Simcha Feuerman
Psychology, Torah and the Daf Yomi

Personal Morals, Safeguarding the Body and Soul, and Wealth Bava Metzia 33-36


God Leaves the Driving to You

Our Gemara on Amud Aleph discusses an interesting intersection between the letter of the law and ethical obligations beyond legal requirements:

If one finds his lost item and his father’s lost item, tending to his own lost item takes precedence.

The Gemara provides a scriptural source that alludes to the need to ensure one doesn’t save others’ possessions to the extent that he himself becomes impoverished.

Only so that there shall be no needy among you” (Deuteronomy 15:4). This verse can be understood as a command, indicating that it is incumbent upon each individual to ensure that he will not become needy. Therefore, your property takes precedence over the property of any other person.

Nevertheless, the Gemara warns:

Although that is the halakha, anyone who rigidly follows this principle with regard to his property at the expense of others’ property ultimately comes to experience that fate.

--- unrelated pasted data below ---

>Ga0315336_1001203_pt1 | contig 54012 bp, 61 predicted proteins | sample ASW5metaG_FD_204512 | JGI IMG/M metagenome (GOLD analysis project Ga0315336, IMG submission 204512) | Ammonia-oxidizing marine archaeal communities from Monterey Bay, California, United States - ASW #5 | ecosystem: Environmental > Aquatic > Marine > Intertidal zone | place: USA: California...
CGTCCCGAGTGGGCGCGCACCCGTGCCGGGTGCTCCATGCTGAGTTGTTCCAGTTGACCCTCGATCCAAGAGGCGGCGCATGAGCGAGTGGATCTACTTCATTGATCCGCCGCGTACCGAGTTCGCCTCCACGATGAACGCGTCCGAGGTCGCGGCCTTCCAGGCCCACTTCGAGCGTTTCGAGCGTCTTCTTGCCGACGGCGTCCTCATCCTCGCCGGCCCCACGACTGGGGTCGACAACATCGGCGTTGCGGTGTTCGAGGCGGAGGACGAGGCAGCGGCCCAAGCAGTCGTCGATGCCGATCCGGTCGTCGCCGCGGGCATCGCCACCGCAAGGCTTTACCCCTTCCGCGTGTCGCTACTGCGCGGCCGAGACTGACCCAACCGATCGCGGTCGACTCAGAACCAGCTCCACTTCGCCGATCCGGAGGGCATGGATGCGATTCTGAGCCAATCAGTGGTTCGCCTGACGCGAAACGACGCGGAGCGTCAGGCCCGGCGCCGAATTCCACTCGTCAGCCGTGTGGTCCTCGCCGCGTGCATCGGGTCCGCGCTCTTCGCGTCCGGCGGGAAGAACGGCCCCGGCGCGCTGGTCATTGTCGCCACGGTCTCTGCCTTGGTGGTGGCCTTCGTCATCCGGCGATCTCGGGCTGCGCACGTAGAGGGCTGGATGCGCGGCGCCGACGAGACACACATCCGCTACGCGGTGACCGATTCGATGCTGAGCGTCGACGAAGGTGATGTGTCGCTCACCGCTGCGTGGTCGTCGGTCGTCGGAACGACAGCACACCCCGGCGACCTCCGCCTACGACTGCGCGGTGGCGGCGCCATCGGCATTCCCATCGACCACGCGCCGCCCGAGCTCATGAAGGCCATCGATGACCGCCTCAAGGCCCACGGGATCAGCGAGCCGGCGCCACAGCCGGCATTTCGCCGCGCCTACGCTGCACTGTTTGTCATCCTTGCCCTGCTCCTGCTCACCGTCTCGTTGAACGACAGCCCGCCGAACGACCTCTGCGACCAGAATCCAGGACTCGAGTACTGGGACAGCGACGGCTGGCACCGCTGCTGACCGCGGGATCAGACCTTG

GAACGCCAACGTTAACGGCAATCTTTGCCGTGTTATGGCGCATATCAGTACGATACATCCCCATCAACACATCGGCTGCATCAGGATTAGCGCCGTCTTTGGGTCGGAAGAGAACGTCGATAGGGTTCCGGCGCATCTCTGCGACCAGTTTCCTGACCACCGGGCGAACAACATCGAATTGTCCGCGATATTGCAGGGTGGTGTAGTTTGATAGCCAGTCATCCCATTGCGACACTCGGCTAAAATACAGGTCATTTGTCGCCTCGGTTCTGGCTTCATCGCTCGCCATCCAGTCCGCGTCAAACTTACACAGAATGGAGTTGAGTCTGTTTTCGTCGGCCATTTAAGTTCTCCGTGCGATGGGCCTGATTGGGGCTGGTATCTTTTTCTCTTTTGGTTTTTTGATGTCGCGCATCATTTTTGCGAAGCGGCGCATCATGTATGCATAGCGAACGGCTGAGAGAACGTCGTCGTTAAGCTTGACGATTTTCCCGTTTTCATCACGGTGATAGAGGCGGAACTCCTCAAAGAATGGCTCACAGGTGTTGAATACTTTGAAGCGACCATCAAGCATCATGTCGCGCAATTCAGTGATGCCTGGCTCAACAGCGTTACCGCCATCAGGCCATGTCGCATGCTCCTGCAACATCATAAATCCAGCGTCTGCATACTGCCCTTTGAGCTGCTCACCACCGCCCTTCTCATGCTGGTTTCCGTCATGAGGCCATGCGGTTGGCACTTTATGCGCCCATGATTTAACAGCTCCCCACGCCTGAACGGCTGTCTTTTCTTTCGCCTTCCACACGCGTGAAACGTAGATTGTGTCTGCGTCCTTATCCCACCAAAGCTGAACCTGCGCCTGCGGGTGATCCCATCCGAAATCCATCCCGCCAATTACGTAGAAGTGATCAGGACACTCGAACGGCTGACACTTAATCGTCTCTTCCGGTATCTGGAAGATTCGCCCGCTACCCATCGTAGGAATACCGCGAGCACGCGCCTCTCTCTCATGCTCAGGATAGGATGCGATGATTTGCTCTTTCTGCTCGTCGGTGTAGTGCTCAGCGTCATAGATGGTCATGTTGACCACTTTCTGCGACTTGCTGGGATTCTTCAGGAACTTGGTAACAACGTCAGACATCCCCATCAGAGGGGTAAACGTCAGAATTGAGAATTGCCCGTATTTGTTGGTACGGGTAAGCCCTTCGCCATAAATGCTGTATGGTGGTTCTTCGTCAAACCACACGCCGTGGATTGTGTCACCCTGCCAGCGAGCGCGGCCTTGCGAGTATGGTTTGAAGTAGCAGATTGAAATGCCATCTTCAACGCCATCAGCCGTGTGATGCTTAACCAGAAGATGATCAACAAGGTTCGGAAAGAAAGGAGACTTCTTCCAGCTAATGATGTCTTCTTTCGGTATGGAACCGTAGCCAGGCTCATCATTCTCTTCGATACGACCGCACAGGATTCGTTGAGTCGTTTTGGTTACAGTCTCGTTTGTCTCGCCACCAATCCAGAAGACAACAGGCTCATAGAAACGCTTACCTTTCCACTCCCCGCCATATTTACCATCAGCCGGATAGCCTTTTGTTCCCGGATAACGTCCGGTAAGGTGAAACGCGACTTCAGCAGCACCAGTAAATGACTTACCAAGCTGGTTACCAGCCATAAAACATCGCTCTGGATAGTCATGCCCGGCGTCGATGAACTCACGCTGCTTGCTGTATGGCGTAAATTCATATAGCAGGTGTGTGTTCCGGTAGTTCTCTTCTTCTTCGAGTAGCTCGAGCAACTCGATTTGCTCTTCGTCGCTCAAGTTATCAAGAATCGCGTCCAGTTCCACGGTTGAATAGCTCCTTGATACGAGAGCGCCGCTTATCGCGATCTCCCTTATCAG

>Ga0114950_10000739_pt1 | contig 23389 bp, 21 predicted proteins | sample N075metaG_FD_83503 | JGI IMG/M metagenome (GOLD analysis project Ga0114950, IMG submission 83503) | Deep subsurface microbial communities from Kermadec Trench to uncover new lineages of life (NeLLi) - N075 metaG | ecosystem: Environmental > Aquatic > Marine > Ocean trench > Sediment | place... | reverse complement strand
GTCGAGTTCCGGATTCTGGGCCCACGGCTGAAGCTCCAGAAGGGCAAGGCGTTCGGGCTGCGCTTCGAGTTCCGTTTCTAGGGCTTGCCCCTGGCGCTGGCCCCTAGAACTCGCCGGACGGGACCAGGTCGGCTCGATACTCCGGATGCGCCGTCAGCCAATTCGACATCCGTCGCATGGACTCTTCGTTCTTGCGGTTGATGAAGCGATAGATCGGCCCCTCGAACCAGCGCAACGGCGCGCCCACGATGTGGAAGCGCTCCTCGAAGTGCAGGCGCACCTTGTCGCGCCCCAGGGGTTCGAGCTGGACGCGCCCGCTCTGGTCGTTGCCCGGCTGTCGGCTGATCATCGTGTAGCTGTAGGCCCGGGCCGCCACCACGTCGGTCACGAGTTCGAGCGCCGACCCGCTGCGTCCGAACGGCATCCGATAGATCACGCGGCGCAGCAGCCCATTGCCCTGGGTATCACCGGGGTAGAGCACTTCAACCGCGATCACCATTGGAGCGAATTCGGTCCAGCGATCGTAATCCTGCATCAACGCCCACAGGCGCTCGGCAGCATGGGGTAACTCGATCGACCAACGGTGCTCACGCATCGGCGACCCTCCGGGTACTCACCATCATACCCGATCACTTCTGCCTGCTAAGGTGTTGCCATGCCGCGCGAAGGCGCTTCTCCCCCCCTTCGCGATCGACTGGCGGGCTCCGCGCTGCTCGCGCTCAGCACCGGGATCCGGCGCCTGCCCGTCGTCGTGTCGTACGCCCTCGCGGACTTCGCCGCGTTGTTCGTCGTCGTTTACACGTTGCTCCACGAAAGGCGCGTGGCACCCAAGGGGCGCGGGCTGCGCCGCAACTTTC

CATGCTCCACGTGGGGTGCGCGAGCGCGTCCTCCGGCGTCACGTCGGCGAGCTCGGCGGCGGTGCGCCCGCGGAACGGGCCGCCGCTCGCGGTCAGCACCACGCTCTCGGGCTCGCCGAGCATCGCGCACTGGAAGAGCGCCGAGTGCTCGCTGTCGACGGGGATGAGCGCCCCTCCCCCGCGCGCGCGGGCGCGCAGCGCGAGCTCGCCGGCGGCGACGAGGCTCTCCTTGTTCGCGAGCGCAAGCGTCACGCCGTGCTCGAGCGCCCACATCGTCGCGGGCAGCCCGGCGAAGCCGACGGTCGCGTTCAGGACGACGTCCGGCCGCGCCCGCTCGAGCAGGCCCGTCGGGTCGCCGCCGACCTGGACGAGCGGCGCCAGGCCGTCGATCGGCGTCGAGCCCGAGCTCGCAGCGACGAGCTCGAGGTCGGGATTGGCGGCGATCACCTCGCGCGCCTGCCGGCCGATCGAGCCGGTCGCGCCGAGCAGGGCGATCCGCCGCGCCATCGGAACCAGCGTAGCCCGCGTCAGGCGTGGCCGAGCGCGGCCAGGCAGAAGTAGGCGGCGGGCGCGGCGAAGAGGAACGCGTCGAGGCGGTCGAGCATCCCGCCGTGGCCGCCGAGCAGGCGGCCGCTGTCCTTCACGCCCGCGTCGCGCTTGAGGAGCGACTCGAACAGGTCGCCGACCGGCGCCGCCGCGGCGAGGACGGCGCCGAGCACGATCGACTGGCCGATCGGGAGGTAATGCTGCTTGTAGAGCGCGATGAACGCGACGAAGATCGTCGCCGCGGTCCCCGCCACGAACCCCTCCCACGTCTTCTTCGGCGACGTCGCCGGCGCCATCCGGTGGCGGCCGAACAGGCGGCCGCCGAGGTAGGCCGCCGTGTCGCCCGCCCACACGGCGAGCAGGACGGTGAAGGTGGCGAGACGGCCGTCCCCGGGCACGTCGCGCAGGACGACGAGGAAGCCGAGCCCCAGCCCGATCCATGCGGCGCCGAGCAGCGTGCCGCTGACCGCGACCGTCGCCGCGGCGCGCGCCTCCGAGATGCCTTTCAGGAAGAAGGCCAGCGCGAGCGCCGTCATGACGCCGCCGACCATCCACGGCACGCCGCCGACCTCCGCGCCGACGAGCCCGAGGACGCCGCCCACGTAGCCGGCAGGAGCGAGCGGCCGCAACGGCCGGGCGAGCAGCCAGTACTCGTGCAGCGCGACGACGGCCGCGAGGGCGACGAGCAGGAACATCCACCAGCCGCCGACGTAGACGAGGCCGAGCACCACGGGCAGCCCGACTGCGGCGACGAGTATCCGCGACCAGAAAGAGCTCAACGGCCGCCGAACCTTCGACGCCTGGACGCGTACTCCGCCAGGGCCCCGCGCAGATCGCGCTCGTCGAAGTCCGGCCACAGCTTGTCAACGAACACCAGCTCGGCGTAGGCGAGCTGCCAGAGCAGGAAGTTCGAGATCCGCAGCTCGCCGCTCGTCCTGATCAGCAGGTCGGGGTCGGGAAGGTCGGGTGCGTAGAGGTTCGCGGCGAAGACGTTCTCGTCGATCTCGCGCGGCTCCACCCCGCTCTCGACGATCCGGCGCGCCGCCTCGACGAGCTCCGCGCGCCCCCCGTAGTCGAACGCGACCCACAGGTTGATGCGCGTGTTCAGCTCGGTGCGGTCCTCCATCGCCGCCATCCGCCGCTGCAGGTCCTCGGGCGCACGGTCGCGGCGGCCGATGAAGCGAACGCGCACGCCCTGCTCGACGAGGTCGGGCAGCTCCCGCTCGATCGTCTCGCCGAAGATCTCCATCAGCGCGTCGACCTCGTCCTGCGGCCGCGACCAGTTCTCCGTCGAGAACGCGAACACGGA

Rashi explains:

If one is constantly following the technical rules, he would end up never doing chessed, as he will always prioritize his loss or gain. He should rank his need first only in a situation of a concrete, evident loss, not a vague loss, nor a vague possibility of loss.

Shulchan Aruch codifies it in accordance with Rashi’s definitions (CM, 264:1), that one should not resort to the legal standard of putting his own financial needs over saving others’ objects, unless there is a clear and evident resulting loss.

Shalah (Vavei HaAmudim 15) explains that this implies that one should risk possible financial loss to save another from imminent financial loss. He goes further to say that this also applies to life and death matters. One should incur moderate risk to save the life of another who is in immediate danger, such as saving a drowning person (Beis Yosef, CM:426)

Even though the Gemara (Yoma 83a) states:

In all cases of uncertainty concerning a life-threatening situation, the halacha is lenient.